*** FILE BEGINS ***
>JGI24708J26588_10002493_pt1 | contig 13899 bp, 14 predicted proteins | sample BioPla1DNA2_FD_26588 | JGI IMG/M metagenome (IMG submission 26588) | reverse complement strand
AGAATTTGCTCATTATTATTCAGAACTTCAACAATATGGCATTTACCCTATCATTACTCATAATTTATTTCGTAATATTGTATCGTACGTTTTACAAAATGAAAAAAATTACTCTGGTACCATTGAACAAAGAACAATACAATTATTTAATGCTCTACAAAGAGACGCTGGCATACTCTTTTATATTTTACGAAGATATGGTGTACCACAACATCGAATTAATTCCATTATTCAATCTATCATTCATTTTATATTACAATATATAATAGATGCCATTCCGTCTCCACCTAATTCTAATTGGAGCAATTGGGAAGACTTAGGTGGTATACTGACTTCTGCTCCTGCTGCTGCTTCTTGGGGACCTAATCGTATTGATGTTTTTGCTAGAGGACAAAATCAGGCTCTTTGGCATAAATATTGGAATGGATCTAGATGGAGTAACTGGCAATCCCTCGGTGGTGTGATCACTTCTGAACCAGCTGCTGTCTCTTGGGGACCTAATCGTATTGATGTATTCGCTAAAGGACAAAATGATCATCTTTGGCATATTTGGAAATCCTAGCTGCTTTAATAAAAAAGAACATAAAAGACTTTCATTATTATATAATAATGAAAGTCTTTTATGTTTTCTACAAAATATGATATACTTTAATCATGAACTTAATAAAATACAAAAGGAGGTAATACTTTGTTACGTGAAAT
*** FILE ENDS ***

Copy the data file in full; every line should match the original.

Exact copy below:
>JGI24708J26588_10002493_pt1 | contig 13899 bp, 14 predicted proteins | sample BioPla1DNA2_FD_26588 | JGI IMG/M metagenome (IMG submission 26588) | reverse complement strand
AGAATTTGCTCATTATTATTCAGAACTTCAACAATATGGCATTTACCCTATCATTACTCATAATTTATTTCGTAATATTGTATCGTACGTTTTACAAAATGAAAAAAATTACTCTGGTACCATTGAACAAAGAACAATACAATTATTTAATGCTCTACAAAGAGACGCTGGCATACTCTTTTATATTTTACGAAGATATGGTGTACCACAACATCGAATTAATTCCATTATTCAATCTATCATTCATTTTATATTACAATATATAATAGATGCCATTCCGTCTCCACCTAATTCTAATTGGAGCAATTGGGAAGACTTAGGTGGTATACTGACTTCTGCTCCTGCTGCTGCTTCTTGGGGACCTAATCGTATTGATGTTTTTGCTAGAGGACAAAATCAGGCTCTTTGGCATAAATATTGGAATGGATCTAGATGGAGTAACTGGCAATCCCTCGGTGGTGTGATCACTTCTGAACCAGCTGCTGTCTCTTGGGGACCTAATCGTATTGATGTATTCGCTAAAGGACAAAATGATCATCTTTGGCATATTTGGAAATCCTAGCTGCTTTAATAAAAAAGAACATAAAAGACTTTCATTATTATATAATAATGAAAGTCTTTTATGTTTTCTACAAAATATGATATACTTTAATCATGAACTTAATAAAATACAAAAGGAGGTAATACTTTGTTACGTGAAAT